"We are working with children as young as two years who have HIV/Aids right through to teenagers. Most of these children are from poor families who cannot afford drug treatment even if the sexual assault is picked up immediately by the child's caretaker. We also often struggle with pathetic responses from those who should be promptly responsive to sexual assault on children. Children and caretakers may be turned away from police stations when they go to report sexual assault, this then limits the access that they have to medical examination and medical services.

"Many families are unaware of, or cannot afford, the kind of diet or medical treatment that would help maintain the infected child's health at optimal levels for as long as possible. Many of the children we deal with who are infected with HIV live in poor communities with poor nutrition and sanitation and therefore experience repeated opportunistic infections which rapidly cause overall deterioration of the child's health.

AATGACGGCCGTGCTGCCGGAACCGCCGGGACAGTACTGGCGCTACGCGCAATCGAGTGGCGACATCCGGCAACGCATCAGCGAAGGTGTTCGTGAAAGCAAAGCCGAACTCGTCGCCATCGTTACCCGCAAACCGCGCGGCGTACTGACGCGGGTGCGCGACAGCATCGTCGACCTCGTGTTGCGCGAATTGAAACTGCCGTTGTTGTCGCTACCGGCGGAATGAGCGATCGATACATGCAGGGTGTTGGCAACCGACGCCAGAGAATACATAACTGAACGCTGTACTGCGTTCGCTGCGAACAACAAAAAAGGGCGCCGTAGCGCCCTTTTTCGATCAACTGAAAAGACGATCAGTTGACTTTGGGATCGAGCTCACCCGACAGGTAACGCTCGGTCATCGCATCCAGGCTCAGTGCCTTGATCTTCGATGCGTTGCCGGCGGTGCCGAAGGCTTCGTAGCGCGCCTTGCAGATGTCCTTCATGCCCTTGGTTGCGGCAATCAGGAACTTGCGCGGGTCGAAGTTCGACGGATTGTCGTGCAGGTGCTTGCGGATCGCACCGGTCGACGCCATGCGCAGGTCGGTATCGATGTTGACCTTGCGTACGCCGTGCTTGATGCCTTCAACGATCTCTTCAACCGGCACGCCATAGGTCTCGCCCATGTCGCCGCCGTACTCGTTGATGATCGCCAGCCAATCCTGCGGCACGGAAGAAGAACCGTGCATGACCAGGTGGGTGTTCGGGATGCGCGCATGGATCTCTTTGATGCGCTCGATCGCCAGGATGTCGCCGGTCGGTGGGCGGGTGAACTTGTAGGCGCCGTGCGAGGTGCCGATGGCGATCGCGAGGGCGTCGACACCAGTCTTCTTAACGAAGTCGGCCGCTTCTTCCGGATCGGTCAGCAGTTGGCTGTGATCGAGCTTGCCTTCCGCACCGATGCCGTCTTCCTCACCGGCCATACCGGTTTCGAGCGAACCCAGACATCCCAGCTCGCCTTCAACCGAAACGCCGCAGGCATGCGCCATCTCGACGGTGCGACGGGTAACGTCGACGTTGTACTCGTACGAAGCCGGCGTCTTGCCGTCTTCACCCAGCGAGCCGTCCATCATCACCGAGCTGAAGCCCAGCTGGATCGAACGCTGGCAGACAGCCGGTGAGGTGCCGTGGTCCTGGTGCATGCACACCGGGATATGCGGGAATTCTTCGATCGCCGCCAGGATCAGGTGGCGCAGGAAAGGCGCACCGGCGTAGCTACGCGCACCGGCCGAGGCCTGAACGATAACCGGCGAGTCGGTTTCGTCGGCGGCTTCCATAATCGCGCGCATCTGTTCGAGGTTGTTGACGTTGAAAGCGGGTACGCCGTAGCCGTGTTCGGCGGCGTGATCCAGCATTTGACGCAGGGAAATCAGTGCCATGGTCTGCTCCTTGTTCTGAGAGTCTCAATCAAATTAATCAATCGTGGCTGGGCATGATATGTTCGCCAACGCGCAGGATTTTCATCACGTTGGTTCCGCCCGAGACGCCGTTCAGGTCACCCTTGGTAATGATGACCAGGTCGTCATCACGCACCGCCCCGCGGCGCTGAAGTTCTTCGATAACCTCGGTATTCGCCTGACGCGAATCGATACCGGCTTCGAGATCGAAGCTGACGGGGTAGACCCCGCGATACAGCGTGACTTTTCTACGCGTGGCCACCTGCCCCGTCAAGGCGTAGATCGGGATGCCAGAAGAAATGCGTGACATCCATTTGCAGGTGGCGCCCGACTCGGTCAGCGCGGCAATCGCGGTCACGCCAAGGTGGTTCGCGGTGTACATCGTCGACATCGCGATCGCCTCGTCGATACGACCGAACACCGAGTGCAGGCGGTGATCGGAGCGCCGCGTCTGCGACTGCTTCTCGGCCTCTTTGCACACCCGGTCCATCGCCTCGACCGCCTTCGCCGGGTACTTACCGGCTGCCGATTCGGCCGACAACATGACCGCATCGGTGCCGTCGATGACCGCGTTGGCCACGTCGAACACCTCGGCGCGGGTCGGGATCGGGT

"It is difficult to say where the myth about sex with a virgin will cure Aids came from - some believe that it was from traditional healers. What we do know is that it causes enormous suffering to children who become the victims of this misinformation and we believe the myth should be actively targeted in the media and all HIV/Aids education programmes. When Childline is engaged on educational programmes in KwaZulu-Natal with community, school and other groups, the myth is something we discuss. I also believe that it should be actively targeted during child protection week.

"For myself and our Childline staff and, I am sure, many others who work in this field, this is one of the most distressing aspects of child sexual abuse that we have to deal with."

Social workers in the field believe that under-reporting of rape in general is common, both because of the difficulties of securing a conviction in court and the shame of the victim, and this is just as true of children. The current narrow definition of rape in South African excludes rape of men and boys, oral penetration and penetration with objects. The Law Commission is currently working on reform to the law and Joan van Niekerk heads the committee working on widening the definition of rape. The theme of this year's national child protection week was "hearing the voices of children"; never was it more necessary.

Focus 18 June 2000. Jean Redpath is a writer and researcher.